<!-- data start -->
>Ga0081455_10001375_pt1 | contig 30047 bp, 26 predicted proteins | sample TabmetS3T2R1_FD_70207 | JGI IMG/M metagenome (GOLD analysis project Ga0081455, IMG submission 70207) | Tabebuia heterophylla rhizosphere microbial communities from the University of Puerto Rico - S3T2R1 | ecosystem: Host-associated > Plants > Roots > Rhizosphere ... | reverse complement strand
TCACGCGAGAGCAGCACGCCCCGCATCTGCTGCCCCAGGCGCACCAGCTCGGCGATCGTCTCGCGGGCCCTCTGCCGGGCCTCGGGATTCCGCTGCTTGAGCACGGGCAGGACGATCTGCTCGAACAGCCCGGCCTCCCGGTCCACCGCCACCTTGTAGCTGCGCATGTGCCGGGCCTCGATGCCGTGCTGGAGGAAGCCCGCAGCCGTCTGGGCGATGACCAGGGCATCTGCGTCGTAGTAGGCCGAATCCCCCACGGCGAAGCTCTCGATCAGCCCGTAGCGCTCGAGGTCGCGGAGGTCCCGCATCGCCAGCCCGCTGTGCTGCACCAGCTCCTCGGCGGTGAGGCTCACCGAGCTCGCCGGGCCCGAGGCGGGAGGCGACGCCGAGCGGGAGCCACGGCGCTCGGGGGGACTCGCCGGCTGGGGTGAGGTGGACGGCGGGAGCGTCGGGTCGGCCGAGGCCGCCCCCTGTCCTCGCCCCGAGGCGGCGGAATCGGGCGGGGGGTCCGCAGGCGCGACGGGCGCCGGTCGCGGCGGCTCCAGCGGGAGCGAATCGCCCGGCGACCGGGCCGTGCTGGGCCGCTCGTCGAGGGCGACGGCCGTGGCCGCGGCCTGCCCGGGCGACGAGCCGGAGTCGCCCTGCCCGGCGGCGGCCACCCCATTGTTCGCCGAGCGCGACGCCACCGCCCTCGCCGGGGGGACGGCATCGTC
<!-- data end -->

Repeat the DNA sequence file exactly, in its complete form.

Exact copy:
>Ga0081455_10001375_pt1 | contig 30047 bp, 26 predicted proteins | sample TabmetS3T2R1_FD_70207 | JGI IMG/M metagenome (GOLD analysis project Ga0081455, IMG submission 70207) | Tabebuia heterophylla rhizosphere microbial communities from the University of Puerto Rico - S3T2R1 | ecosystem: Host-associated > Plants > Roots > Rhizosphere ... | reverse complement strand
TCACGCGAGAGCAGCACGCCCCGCATCTGCTGCCCCAGGCGCACCAGCTCGGCGATCGTCTCGCGGGCCCTCTGCCGGGCCTCGGGATTCCGCTGCTTGAGCACGGGCAGGACGATCTGCTCGAACAGCCCGGCCTCCCGGTCCACCGCCACCTTGTAGCTGCGCATGTGCCGGGCCTCGATGCCGTGCTGGAGGAAGCCCGCAGCCGTCTGGGCGATGACCAGGGCATCTGCGTCGTAGTAGGCCGAATCCCCCACGGCGAAGCTCTCGATCAGCCCGTAGCGCTCGAGGTCGCGGAGGTCCCGCATCGCCAGCCCGCTGTGCTGCACCAGCTCCTCGGCGGTGAGGCTCACCGAGCTCGCCGGGCCCGAGGCGGGAGGCGACGCCGAGCGGGAGCCACGGCGCTCGGGGGGACTCGCCGGCTGGGGTGAGGTGGACGGCGGGAGCGTCGGGTCGGCCGAGGCCGCCCCCTGTCCTCGCCCCGAGGCGGCGGAATCGGGCGGGGGGTCCGCAGGCGCGACGGGCGCCGGTCGCGGCGGCTCCAGCGGGAGCGAATCGCCCGGCGACCGGGCCGTGCTGGGCCGCTCGTCGAGGGCGACGGCCGTGGCCGCGGCCTGCCCGGGCGACGAGCCGGAGTCGCCCTGCCCGGCGGCGGCCACCCCATTGTTCGCCGAGCGCGACGCCACCGCCCTCGCCGGGGGGACGGCATCGTC